Kosovan women returned from Syria face house arrest

Updated 24 April 2019

Kosovan women returned from Syria face house arrest

  • Four alleged militants, all men, were arrested the moment they were brought to the country
  • The state prosecution said all 32 repatriated women are under investigation

PRISTINA: Kosovo prosecutors have requested the house arrest of 16 women repatriated from Syria, saying they are suspected of joining or taking part as foreign fighters there.

The women appeared on Wednesday in court in Pristina, a day after 10 other women were put under house arrest. None have been charged with a crime.

Four alleged militants, all men, were arrested the moment they were brought to the country.

The women and children were sent to the Foreign Detention Centre in the outskirts of Pristina but were freed to go home after 72 hours.

Ten women were seen entering Pristina Basic Court in a police escort on Tuesday. The court said in a statement later that they had been placed under house arrest on charges of joining foreign armed groups and terrorist groups in Syria and Iraq from 2014 to 2019.

The state prosecution said all 32 repatriated women are under investigation and more of them are expected to appear in front of judges on Wednesday. The prosecution has yet to file charges.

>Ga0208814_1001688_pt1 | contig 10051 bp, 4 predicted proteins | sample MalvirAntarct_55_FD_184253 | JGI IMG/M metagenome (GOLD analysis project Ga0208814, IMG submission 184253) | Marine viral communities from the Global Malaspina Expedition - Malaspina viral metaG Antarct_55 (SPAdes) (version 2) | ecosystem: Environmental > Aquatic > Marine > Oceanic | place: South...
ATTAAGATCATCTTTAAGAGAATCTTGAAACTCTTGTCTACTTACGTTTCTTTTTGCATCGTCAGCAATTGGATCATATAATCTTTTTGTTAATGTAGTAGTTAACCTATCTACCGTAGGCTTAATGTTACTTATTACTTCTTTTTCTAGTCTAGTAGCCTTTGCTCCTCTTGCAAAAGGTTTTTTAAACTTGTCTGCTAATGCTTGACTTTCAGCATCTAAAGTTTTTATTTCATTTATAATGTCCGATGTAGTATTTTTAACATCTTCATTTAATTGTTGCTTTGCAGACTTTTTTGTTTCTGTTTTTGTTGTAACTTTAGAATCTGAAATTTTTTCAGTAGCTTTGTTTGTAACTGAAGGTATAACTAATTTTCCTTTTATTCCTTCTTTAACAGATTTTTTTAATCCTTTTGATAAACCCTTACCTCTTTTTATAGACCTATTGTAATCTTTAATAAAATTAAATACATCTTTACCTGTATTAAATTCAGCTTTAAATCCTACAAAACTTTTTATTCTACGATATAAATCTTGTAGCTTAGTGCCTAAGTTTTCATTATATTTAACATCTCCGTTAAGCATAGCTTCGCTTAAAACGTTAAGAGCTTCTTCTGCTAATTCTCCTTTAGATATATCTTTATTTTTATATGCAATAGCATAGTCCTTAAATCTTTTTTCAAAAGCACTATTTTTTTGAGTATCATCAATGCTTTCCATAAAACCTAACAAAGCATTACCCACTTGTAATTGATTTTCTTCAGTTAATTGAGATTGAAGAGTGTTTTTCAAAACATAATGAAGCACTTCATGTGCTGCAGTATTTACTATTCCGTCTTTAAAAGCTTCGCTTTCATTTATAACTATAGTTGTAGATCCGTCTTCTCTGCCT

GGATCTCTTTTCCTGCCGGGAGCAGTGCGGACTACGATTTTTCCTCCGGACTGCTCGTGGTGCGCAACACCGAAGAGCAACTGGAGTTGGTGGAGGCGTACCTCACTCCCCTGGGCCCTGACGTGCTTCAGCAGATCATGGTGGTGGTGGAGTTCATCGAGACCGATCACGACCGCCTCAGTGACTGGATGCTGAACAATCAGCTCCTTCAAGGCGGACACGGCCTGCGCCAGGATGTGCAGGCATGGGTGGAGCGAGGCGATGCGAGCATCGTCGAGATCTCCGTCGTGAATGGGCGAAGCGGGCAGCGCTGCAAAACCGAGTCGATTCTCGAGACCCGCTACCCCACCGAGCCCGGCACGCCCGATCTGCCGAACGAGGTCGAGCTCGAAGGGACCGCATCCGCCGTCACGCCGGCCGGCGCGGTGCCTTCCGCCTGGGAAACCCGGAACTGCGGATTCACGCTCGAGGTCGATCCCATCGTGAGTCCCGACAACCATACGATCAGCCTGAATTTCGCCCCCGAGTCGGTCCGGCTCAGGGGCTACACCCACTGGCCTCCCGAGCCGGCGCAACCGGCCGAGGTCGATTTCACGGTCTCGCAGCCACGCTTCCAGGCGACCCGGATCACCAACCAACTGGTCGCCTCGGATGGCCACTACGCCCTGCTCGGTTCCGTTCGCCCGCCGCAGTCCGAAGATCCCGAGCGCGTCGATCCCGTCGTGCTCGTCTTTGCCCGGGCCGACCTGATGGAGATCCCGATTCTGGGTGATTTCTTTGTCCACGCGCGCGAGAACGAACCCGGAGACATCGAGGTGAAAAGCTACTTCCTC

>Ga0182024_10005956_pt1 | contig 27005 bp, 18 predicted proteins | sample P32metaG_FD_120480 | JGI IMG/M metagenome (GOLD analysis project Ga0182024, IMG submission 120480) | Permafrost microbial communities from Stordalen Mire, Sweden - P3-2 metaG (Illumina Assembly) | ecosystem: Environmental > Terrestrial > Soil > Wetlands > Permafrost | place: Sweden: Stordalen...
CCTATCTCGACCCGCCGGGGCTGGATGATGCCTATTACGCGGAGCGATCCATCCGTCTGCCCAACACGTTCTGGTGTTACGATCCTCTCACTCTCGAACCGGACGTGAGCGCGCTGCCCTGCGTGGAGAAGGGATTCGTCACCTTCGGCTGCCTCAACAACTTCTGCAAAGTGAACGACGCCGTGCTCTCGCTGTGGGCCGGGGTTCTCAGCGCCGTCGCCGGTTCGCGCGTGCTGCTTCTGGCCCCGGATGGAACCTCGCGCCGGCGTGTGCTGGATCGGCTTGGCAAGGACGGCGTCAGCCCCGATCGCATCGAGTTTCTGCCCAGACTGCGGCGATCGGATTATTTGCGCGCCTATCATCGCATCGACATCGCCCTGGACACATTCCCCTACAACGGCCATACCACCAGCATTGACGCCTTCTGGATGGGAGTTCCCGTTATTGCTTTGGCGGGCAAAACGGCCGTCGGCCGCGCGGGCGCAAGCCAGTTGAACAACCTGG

After the collapse of Islamic State’s self-declared caliphate in Syria and Iraq, countries around the world are wrestling with how to handle militants and their families seeking to return to their home countries.

Kosovo's population is nominally 90 percent Muslim, but the country is largely secular in outlook. More than 300 of its citizens travelled to Syria since 2012 and 70 men who fought alongside militant groups were killed.

Police said 30 Kosovan fighters, 49 women and eight children remain in the conflict zones. The government said it plans to bring back those who are still there.

International and local security agencies have previously warned of the risk posed by returning fighters. In 2015, Kosovo adopted a law making fighting in foreign conflicts punishable by up to 15 years in prison.

On Saturday, 110 Kosovar citizens — the four alleged foreign fighters, 32 women and 74 children — were returned to Kosovo with assistance from the United States, the first such move for a European country.

Authorities say there are still 87 Kosovar citizens in Syria.